Little Renzi’s Big Impact

By Rebekah Giambroni
W

hen the clock strikes three and schools release their students for the day, a gap emerges, as many parents remain at work—leaving children and teens unsupervised during these crucial after-school hours. It is during this time that kids are most at risk of participating in dangerous or risky behavior. The Renzi Education and Art Center provides an alternative environment for students to attend after school and express their creativity and bolster their education.

Affectionately called “Little Renzi,” the Education and Art Center is an extension of the Elisabetta Renzi Child Development Center run by the Sisters of Our Lady of Sorrows convent. The Center, located on Egan Street, is in its 26th year of serving the children of our community, primarily in the Highland-Stoner Hill areas. The after-school programs are free to students from K-12 and range from artistic to academic. The instructors are professional artists and certified teachers from various institutions such as LSU School of Medicine and Centenary. “We integrate art with education,” Dr. Belinda Roberson, executive director, said. “We have found that has a strong impact on the students’ learning and provides cultural enrichment.”

Their seven-week sessions are based on the Caddo school system’s calendar and begin at three o’clock with snacks, games, and free time; at four o’clock, lessons begin. Students are enrolled to take two academic classes and one artistic class. On the academic side, the teachers offer tutoring in math, reading, and homework assistance. LSU medical school students volunteer their time to teach science classes and host chess club. Renzi Center students even have a mock television station where they create “Renzi News” videos for their YouTube channel.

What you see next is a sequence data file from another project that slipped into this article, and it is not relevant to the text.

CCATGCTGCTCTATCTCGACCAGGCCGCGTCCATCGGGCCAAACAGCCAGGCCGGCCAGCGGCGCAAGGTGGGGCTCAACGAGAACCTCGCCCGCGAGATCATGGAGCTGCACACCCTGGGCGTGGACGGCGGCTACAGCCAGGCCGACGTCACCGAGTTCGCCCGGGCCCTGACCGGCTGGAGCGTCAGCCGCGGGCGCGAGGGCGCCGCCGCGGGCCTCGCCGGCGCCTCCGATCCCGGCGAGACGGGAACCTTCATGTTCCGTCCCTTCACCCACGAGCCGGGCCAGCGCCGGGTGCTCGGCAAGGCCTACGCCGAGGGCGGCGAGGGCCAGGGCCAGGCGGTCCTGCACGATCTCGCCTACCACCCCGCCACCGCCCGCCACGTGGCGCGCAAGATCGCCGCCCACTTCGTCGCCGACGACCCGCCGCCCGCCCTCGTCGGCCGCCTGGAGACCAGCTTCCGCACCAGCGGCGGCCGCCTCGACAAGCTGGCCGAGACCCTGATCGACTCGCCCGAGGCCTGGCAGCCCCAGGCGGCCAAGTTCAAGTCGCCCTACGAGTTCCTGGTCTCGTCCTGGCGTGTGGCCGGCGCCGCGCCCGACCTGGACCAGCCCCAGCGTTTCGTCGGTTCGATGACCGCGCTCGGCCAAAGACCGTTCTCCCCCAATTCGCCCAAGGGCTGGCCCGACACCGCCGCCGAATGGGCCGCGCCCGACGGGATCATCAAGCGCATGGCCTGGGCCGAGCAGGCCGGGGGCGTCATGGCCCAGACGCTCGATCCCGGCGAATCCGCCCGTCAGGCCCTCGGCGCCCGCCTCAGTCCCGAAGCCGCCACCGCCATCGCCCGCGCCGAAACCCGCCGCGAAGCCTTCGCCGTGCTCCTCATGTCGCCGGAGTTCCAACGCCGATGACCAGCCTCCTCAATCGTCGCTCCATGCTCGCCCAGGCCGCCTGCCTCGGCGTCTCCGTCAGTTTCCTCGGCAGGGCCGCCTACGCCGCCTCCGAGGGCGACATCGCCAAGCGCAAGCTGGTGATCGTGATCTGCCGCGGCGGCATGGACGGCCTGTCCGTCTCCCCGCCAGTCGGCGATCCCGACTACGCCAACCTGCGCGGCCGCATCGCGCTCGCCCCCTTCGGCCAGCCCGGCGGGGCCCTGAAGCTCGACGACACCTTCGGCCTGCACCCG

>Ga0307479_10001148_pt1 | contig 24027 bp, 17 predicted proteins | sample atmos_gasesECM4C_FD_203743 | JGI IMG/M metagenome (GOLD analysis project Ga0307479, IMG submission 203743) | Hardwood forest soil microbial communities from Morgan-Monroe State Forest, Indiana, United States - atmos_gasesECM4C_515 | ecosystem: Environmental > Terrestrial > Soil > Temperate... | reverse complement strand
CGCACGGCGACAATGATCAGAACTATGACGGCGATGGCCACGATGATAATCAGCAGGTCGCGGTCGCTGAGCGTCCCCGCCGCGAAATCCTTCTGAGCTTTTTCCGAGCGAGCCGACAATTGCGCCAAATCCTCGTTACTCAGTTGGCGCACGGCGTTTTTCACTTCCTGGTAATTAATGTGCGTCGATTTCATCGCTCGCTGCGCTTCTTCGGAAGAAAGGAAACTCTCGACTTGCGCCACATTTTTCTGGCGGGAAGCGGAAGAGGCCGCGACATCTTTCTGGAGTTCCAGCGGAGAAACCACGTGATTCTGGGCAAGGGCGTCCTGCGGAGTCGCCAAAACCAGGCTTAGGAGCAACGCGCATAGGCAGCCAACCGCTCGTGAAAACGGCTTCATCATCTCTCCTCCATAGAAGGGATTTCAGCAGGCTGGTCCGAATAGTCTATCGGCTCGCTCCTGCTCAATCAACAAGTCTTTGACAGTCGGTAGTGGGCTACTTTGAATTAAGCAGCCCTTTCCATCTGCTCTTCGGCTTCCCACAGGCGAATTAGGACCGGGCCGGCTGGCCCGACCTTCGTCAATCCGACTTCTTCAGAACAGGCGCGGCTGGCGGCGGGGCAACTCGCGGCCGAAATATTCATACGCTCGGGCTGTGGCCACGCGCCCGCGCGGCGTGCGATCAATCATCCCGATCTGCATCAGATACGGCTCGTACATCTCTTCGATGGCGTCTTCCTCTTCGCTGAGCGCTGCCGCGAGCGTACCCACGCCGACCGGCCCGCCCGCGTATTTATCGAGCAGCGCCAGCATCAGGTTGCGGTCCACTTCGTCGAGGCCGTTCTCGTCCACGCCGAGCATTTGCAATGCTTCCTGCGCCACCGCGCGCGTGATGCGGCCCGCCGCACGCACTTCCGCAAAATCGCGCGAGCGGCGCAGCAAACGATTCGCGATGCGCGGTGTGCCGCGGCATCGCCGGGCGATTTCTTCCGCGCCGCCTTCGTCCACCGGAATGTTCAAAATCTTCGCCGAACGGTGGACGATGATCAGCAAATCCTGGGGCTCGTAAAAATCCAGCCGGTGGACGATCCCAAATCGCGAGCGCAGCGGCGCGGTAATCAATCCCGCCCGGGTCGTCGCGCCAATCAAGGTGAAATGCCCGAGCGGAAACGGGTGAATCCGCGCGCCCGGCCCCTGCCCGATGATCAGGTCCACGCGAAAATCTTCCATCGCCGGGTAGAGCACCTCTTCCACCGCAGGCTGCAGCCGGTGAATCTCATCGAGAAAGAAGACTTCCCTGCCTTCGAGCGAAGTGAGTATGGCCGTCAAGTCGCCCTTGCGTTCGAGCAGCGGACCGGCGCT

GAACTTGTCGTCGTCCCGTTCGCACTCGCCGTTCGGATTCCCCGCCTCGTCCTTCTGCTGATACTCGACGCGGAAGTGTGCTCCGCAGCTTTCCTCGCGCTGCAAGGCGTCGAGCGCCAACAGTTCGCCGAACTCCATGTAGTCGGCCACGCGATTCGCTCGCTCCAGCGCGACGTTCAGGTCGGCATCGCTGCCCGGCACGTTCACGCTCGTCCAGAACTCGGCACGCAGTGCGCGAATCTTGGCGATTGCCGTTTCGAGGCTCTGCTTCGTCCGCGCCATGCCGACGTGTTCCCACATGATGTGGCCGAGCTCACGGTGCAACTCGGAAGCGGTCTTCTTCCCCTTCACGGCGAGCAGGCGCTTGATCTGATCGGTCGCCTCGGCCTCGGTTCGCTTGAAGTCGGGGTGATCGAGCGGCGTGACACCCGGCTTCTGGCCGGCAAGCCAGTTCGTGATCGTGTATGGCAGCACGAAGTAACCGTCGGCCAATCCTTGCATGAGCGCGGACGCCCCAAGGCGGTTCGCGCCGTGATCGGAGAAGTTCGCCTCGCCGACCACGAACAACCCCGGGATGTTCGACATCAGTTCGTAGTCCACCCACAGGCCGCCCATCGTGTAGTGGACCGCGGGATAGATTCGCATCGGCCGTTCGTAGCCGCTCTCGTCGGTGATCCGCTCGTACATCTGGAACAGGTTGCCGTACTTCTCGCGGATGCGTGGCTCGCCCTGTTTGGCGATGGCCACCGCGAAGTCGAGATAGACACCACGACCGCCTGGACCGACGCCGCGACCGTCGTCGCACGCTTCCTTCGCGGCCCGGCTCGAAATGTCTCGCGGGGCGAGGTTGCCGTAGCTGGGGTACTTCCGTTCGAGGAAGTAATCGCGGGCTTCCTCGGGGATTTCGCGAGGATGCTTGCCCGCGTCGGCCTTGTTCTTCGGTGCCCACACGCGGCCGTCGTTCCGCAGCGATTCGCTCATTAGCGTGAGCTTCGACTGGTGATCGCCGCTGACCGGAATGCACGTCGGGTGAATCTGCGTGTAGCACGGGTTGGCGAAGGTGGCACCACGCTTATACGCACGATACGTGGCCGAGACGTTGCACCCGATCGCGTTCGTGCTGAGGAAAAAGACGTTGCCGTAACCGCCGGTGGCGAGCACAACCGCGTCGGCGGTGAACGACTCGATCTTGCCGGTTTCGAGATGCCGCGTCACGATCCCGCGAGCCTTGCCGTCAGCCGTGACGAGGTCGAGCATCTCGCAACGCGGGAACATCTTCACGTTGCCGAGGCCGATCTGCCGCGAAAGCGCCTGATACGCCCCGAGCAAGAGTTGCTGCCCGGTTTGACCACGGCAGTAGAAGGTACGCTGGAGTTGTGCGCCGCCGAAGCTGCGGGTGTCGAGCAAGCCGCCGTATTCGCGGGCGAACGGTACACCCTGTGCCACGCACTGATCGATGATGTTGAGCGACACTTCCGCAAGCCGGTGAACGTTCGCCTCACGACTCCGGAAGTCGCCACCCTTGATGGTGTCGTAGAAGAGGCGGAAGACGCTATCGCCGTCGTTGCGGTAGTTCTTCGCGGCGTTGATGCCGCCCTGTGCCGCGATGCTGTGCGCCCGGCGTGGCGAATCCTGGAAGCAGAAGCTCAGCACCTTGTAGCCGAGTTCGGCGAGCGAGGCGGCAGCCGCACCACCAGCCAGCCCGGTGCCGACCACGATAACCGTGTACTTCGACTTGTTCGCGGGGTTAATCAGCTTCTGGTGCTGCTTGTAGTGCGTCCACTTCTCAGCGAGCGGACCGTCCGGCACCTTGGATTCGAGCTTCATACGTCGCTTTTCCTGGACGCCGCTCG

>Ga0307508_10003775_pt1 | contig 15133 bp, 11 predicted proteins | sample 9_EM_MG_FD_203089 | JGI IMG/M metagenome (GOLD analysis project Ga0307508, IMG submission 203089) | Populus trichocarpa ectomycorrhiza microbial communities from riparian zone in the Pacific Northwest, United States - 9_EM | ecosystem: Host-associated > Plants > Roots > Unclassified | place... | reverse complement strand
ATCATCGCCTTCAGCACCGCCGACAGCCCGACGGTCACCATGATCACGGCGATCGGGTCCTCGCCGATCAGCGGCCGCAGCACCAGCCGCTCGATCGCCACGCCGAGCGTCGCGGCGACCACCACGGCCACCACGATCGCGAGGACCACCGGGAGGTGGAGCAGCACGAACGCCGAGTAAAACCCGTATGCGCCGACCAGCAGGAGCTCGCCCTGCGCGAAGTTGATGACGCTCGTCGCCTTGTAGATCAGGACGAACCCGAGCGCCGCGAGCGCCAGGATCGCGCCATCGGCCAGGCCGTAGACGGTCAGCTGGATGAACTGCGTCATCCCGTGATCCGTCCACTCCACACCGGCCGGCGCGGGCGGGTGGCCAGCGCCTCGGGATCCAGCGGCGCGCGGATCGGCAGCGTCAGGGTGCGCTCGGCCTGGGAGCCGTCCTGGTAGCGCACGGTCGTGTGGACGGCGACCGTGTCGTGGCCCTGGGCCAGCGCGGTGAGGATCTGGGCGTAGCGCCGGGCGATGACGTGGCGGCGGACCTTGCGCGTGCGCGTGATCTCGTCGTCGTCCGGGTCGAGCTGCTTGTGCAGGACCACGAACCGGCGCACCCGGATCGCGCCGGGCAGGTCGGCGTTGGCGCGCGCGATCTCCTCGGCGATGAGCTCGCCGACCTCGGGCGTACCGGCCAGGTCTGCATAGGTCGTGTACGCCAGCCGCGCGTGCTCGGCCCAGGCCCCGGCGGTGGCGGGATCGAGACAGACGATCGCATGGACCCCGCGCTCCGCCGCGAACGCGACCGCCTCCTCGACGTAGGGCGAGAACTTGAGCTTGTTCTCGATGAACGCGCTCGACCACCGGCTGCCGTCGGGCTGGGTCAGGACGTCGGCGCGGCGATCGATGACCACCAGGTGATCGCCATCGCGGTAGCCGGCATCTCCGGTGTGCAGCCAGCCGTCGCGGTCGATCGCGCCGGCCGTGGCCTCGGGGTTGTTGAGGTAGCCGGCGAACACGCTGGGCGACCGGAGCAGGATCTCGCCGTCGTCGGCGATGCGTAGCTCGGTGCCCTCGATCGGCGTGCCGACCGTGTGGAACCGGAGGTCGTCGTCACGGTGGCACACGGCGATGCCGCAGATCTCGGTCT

On the art side, artist Jay Marks teaches his famous wire sculpting, and the Sisters of Our Lady of Sorrows offer papier-mâché classes. There is also painting, drawing, sewing and embroidery, cooking, cartooning, gardening, dance, and music lessons. The classes change periodically due to the availability of the artists who teach. During the summer, the Education and Art Center offers themed summer camps to continue kids’ love of learning. Past camps have covered collage and painting, songwriting, filmmaking, and dance.

“This [program] is really needed over here,” Dr. Roberson said. “It gives the kids something constructive to do and keeps them safe during those twilight hours when kids tend to get into trouble, when it’s too late to be in school and too early to be inside. We give them a place to go.” She added that roughly 90 paercent of the students who attend the program improve their math and reading scores. Along with one-on-one tutoring, the software the Center uses tests the gaps in children’s learning and aims to fill them.

The Center can hold up to 60 students and currently has about 40 who attend. They are hoping to raise funds to construct a third building in order to have a dedicated performing arts space for dance and music lessons. In early May, the Education and Art Center will be partnering with the Highland Center for their Give for Good event, where the students will perform and showcase their art.

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